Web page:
The future of Work Health & Safety

The future of Work Health & Safety

Have you ever wondered what the workplace will look like in 20 years from now? With the increased use of digital technology, automation and artificial intelligence in workplaces combined with the ever growing number of entrepreneurs and freelance networks – Australia’s landscape is rapidly changing.

In one of the most interesting studies to come from SafeWork Australia who have partnered with CSIRO’s Data61 to release their “Workplace Safety Futures” report that explores the impact of emerging trends on work health and safety and workers compensation.

The report uncovers six key “Megatrends” that are reshaping our working environment. From the impact of the major advances in technology with extended reach of automated systems and robotics to technology enabled worldwide growth of peer-to-peer platforms like Uber and Airtasker which is causing a fundamental shift in what they call the ‘gig economy’.

Other “Megatrends” include Australia’s ageing workforce, Australian’s are staying in the workforce longer. The rising issue of workplace stress and mental health issues, the shift from manual labour jobs to sedentary jobs and those jobs often blur the boundaries between home and work life.

With these emerging changes becomes challenges for our WHS and workers compensation systems to be relevant and allow scope for these “Megatrends” that will continue to evolve over the years to come.

The report was designed to enable stakeholders and decision makers to begin thinking about the plausible futures before they eventuate and make wiser planning and strategic decisions.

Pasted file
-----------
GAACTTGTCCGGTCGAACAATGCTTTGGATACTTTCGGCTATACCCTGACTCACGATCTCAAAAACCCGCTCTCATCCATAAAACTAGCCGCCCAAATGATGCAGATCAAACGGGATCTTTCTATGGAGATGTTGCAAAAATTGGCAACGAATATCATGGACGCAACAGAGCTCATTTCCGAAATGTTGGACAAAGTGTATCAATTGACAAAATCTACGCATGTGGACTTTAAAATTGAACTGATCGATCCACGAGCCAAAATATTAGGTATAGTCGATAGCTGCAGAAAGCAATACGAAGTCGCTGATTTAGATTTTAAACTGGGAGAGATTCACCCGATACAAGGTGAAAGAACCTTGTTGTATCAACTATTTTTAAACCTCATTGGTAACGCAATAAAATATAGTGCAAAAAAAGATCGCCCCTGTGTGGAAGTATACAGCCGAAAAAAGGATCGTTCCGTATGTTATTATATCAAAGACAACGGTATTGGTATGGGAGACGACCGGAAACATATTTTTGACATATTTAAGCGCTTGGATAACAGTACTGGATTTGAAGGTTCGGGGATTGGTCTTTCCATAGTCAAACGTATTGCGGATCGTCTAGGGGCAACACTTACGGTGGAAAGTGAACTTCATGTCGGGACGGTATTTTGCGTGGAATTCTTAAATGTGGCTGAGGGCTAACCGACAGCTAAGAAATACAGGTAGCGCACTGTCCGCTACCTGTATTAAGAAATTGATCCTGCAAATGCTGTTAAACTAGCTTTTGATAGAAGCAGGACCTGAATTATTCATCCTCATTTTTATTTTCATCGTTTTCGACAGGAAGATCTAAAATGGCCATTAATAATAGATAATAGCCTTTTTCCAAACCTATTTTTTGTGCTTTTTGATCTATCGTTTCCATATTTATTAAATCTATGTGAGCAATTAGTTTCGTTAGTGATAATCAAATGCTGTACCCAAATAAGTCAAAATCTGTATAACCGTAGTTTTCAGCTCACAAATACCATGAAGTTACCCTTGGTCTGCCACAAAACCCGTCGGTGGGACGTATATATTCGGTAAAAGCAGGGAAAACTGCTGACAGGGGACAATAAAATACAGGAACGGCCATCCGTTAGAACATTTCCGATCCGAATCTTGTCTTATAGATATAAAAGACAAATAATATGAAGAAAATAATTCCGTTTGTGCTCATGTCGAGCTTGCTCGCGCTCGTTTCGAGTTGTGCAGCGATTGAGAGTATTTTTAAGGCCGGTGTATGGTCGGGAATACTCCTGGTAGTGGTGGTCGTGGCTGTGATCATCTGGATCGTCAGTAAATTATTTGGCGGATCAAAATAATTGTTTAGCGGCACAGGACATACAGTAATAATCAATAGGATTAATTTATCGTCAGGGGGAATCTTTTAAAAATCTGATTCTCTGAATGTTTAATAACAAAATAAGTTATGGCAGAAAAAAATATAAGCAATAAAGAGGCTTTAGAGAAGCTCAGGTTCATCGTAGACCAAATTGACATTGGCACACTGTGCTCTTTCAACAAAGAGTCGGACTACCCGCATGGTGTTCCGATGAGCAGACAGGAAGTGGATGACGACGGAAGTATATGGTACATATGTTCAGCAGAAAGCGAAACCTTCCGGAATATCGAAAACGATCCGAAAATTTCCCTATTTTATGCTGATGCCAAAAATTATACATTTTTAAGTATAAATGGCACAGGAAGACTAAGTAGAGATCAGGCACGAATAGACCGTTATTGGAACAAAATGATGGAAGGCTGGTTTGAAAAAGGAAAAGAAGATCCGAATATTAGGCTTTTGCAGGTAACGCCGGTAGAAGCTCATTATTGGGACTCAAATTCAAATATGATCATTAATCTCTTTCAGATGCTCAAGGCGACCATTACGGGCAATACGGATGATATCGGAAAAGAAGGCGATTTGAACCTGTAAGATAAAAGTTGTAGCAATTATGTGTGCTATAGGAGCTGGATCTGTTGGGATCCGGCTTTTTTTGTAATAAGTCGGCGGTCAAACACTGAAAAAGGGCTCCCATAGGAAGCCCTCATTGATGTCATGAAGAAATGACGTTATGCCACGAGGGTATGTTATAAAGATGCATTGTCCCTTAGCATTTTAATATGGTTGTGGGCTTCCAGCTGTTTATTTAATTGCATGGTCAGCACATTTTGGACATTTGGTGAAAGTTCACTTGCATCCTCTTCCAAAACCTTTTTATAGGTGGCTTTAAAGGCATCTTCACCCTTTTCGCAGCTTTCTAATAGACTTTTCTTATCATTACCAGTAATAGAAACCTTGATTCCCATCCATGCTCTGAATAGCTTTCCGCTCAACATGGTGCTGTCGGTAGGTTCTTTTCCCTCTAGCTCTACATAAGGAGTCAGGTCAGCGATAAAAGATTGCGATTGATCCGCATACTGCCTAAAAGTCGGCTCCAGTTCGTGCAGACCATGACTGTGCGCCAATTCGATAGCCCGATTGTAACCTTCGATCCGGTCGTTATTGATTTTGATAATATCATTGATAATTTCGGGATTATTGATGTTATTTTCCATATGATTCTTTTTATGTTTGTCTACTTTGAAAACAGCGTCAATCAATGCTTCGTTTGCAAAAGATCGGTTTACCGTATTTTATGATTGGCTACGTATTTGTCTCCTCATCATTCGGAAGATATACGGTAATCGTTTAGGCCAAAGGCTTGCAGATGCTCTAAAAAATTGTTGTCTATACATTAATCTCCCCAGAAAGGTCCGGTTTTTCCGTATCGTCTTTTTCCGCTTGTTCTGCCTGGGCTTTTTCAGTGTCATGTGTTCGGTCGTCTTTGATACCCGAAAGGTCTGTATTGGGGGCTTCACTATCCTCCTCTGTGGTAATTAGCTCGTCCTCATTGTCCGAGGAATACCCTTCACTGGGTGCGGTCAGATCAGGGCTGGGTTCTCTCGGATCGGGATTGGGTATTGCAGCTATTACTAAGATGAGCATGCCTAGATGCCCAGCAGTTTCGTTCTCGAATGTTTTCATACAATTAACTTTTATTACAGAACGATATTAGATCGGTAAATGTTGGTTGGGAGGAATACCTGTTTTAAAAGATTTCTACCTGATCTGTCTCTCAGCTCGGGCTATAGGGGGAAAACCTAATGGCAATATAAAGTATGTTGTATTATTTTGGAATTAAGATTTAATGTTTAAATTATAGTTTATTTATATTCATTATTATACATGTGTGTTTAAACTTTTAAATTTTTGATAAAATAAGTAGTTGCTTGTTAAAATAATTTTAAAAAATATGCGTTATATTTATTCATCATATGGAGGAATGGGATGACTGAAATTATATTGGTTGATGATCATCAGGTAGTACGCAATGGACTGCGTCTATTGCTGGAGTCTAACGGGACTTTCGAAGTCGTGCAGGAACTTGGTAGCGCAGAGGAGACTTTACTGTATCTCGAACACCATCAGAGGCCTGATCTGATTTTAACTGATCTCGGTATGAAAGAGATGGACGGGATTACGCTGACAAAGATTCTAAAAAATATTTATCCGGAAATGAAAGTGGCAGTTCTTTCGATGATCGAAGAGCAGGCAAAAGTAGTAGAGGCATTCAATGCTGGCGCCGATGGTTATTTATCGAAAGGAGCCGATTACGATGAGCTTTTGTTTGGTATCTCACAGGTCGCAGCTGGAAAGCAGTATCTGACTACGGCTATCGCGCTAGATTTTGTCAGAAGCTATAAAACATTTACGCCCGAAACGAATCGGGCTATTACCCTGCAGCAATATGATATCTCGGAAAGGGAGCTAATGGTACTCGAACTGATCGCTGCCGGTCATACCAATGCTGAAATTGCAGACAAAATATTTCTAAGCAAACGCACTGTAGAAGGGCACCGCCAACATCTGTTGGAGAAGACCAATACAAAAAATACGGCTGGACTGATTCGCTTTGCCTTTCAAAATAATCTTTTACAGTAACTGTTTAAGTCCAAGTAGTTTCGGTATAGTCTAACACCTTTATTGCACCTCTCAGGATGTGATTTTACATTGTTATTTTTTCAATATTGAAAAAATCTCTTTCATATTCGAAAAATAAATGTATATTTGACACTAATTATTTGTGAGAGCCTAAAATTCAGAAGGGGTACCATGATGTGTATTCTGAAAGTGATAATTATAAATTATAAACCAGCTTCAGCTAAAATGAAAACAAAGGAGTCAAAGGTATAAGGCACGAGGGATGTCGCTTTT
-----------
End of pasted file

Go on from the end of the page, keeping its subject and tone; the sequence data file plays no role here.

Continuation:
The coming 20 years will bring significant changes that are likely to have disruptive impacts on the Australian working environment. Anticipating these impacts and preparing for a range of plausible futures is an important step in ensuring the long-term effectiveness of Australian WHS and workers’ compensation systems.

The report concludes by identifying several questions that require further exploration, notably how emerging technologies can improve WHS and workers compensation by leveraging the use of robots or automation to complete dangerous tasks. Could technology be used to reduce the rate of injuries and workers compensation claims?

Who is Data61?

Data61 is CSIRO’s data innovation group formed in 2016 from the integration of CSIRO’s Digital Productivity flagship and the National ICT Australia Ltd (NICTA). They combine global applied R&D data from a network pf partners in government, industry and academia which they call the D61+ Network. Through this network they use the groups capabilities to help Australia create new technology-based industries that can reach a global scale.

Read the Report

Over the coming weeks we look forward to exploring the “Megatrends” contained within this report and hope to provide insight to where WHS and workers compensation is heading for the next 20 years.

If you’d like to download a copy of the report via CSIRO Data61

 

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Marshall & Byrne’s blog provides information rather than financial product or other advice. The content of this blog, including any information contained on it, has been prepared without taking into account your objectives, financial situation or needs. Information is current as at the date articles are written as specified within them but is subject to change. Marshall & Byrne, its subsidiaries and its associates make no representation as to the accuracy or completeness of the information.

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